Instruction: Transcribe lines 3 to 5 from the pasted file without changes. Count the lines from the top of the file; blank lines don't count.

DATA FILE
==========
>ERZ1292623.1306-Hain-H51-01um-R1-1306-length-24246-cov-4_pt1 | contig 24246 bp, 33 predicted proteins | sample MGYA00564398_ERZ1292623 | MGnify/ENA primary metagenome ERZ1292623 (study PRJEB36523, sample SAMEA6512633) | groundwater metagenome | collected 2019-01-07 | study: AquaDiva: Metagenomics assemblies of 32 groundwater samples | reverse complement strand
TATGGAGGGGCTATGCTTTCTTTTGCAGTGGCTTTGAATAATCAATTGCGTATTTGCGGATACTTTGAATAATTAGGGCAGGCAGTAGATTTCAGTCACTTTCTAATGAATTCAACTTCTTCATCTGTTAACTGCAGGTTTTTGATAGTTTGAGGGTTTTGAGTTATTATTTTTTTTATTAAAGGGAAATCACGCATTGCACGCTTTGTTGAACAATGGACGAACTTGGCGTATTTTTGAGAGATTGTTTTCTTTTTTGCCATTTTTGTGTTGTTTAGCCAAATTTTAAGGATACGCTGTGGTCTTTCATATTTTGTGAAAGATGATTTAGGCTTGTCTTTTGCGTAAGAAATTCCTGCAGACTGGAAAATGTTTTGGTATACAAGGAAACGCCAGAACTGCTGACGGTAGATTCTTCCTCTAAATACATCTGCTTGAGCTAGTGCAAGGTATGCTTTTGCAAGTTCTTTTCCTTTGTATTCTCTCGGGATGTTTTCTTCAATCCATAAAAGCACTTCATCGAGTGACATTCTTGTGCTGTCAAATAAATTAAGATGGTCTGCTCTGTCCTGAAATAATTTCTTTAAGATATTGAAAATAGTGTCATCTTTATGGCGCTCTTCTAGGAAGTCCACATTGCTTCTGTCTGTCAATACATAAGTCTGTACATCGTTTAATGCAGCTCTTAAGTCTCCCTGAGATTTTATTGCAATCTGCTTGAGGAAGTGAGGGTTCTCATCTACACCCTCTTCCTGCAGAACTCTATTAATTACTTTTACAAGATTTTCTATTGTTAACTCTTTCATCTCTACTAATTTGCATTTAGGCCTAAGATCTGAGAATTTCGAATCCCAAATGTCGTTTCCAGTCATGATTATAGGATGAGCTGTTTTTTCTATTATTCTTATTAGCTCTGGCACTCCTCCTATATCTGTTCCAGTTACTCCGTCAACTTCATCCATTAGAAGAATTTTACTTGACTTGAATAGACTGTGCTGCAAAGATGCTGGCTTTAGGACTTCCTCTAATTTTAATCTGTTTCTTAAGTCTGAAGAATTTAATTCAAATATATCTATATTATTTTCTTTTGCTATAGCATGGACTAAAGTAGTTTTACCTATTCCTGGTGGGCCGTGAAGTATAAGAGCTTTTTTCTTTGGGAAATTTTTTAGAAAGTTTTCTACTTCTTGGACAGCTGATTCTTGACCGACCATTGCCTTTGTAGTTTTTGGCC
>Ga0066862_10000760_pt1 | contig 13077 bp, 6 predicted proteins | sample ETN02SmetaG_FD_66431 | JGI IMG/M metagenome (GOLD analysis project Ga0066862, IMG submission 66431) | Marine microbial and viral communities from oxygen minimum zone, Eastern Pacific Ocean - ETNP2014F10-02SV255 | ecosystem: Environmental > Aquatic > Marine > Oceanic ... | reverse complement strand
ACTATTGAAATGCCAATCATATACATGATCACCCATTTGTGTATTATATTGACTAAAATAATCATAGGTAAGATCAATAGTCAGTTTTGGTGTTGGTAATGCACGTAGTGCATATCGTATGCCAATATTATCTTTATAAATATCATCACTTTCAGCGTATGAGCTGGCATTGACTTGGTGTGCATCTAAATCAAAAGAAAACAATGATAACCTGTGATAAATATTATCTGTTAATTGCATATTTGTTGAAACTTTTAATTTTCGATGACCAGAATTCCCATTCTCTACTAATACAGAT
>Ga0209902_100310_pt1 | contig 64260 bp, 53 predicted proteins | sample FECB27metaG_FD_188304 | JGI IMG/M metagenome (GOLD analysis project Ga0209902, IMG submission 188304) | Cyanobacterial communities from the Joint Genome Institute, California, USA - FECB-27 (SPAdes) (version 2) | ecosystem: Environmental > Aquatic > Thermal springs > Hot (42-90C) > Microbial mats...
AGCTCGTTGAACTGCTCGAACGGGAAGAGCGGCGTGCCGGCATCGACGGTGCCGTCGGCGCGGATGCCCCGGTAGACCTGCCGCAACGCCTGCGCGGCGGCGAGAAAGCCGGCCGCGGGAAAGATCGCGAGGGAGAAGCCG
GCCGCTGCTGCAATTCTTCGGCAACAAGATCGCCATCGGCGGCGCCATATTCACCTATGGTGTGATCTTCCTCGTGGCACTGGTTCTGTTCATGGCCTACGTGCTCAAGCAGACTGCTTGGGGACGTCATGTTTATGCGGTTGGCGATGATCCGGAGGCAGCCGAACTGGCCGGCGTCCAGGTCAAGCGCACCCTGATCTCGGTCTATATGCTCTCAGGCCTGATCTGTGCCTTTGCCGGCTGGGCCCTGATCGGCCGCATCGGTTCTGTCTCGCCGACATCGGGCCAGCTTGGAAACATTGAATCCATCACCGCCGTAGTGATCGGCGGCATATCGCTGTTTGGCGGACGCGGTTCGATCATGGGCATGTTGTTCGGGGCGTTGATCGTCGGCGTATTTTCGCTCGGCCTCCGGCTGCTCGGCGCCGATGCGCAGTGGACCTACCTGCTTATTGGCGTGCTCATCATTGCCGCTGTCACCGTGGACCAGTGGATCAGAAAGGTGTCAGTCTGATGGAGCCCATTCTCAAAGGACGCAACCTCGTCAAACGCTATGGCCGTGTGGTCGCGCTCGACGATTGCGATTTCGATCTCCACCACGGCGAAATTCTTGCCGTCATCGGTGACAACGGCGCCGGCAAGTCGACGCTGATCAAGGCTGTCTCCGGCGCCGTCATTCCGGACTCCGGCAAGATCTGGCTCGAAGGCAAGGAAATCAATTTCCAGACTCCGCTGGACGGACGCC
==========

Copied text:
>Ga0066862_10000760_pt1 | contig 13077 bp, 6 predicted proteins | sample ETN02SmetaG_FD_66431 | JGI IMG/M metagenome (GOLD analysis project Ga0066862, IMG submission 66431) | Marine microbial and viral communities from oxygen minimum zone, Eastern Pacific Ocean - ETNP2014F10-02SV255 | ecosystem: Environmental > Aquatic > Marine > Oceanic ... | reverse complement strand
ACTATTGAAATGCCAATCATATACATGATCACCCATTTGTGTATTATATTGACTAAAATAATCATAGGTAAGATCAATAGTCAGTTTTGGTGTTGGTAATGCACGTAGTGCATATCGTATGCCAATATTATCTTTATAAATATCATCACTTTCAGCGTATGAGCTGGCATTGACTTGGTGTGCATCTAAATCAAAAGAAAACAATGATAACCTGTGATAAATATTATCTGTTAATTGCATATTTGTTGAAACTTTTAATTTTCGATGACCAGAATTCCCATTCTCTACTAATACAGAT
>Ga0209902_100310_pt1 | contig 64260 bp, 53 predicted proteins | sample FECB27metaG_FD_188304 | JGI IMG/M metagenome (GOLD analysis project Ga0209902, IMG submission 188304) | Cyanobacterial communities from the Joint Genome Institute, California, USA - FECB-27 (SPAdes) (version 2) | ecosystem: Environmental > Aquatic > Thermal springs > Hot (42-90C) > Microbial mats...